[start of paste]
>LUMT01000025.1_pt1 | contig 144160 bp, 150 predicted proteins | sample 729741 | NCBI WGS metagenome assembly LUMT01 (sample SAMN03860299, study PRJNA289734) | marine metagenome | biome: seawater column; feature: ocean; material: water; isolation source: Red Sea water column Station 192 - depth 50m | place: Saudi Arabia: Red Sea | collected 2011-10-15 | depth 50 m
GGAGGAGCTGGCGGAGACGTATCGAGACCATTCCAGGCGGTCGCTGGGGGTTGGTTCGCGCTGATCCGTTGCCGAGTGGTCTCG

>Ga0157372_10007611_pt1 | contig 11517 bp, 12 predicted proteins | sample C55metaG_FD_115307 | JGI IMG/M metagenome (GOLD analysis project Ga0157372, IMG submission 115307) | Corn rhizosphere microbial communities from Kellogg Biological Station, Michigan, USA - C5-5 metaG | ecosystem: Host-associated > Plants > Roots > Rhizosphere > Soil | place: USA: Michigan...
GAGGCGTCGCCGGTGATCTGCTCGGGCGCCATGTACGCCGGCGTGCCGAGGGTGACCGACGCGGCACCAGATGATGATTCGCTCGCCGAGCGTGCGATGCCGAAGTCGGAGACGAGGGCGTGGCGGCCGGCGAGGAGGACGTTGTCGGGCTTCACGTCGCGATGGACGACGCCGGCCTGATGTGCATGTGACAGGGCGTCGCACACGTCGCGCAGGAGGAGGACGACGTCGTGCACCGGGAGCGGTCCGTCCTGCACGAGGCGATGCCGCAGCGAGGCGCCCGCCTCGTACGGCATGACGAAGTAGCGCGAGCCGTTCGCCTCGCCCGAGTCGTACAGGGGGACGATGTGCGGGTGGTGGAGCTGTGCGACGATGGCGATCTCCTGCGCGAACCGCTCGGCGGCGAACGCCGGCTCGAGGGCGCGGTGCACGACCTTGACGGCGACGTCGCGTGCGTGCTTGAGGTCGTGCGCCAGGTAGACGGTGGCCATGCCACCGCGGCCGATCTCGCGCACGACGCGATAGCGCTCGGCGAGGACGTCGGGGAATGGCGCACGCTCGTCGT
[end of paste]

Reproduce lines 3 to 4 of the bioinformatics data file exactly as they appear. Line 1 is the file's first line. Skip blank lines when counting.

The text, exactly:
>Ga0157372_10007611_pt1 | contig 11517 bp, 12 predicted proteins | sample C55metaG_FD_115307 | JGI IMG/M metagenome (GOLD analysis project Ga0157372, IMG submission 115307) | Corn rhizosphere microbial communities from Kellogg Biological Station, Michigan, USA - C5-5 metaG | ecosystem: Host-associated > Plants > Roots > Rhizosphere > Soil | place: USA: Michigan...
GAGGCGTCGCCGGTGATCTGCTCGGGCGCCATGTACGCCGGCGTGCCGAGGGTGACCGACGCGGCACCAGATGATGATTCGCTCGCCGAGCGTGCGATGCCGAAGTCGGAGACGAGGGCGTGGCGGCCGGCGAGGAGGACGTTGTCGGGCTTCACGTCGCGATGGACGACGCCGGCCTGATGTGCATGTGACAGGGCGTCGCACACGTCGCGCAGGAGGAGGACGACGTCGTGCACCGGGAGCGGTCCGTCCTGCACGAGGCGATGCCGCAGCGAGGCGCCCGCCTCGTACGGCATGACGAAGTAGCGCGAGCCGTTCGCCTCGCCCGAGTCGTACAGGGGGACGATGTGCGGGTGGTGGAGCTGTGCGACGATGGCGATCTCCTGCGCGAACCGCTCGGCGGCGAACGCCGGCTCGAGGGCGCGGTGCACGACCTTGACGGCGACGTCGCGTGCGTGCTTGAGGTCGTGCGCCAGGTAGACGGTGGCCATGCCACCGCGGCCGATCTCGCGCACGACGCGATAGCGCTCGGCGAGGACGTCGGGGAATGGCGCACGCTCGTCGT